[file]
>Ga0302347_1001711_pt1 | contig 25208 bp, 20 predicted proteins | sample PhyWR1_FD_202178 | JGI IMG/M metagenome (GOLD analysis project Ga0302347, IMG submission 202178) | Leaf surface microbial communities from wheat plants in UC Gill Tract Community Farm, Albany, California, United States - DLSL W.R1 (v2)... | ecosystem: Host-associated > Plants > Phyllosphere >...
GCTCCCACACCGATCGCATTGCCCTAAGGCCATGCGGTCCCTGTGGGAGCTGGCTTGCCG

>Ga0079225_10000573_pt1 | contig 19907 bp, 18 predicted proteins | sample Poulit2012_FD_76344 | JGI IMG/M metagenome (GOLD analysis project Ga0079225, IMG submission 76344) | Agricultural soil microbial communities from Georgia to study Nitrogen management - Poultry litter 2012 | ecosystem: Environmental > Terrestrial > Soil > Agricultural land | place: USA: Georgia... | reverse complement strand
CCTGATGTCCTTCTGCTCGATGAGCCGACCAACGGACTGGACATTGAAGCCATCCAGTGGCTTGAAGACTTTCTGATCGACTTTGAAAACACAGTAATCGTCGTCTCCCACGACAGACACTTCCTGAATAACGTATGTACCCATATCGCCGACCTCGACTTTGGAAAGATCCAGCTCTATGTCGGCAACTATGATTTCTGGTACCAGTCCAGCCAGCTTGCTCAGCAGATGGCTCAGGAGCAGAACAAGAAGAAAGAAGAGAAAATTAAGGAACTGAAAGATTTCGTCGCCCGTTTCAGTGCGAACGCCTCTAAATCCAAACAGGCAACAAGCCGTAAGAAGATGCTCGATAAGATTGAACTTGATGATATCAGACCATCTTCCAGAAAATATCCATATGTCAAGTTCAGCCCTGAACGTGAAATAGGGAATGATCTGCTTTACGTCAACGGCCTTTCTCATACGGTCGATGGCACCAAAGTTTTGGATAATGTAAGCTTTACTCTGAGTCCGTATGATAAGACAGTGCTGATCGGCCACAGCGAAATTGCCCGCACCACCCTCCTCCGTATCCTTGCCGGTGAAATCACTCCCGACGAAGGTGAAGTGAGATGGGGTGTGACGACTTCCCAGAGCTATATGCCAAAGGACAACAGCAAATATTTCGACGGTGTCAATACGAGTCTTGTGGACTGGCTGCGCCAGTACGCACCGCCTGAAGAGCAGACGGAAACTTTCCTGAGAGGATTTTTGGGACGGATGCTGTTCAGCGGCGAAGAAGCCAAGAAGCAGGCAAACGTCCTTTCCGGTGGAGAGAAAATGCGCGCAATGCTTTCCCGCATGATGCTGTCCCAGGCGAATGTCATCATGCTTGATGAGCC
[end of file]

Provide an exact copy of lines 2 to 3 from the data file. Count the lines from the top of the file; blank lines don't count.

GCTCCCACACCGATCGCATTGCCCTAAGGCCATGCGGTCCCTGTGGGAGCTGGCTTGCCG

>Ga0079225_10000573_pt1 | contig 19907 bp, 18 predicted proteins | sample Poulit2012_FD_76344 | JGI IMG/M metagenome (GOLD analysis project Ga0079225, IMG submission 76344) | Agricultural soil microbial communities from Georgia to study Nitrogen management - Poultry litter 2012 | ecosystem: Environmental > Terrestrial > Soil > Agricultural land | place: USA: Georgia... | reverse complement strand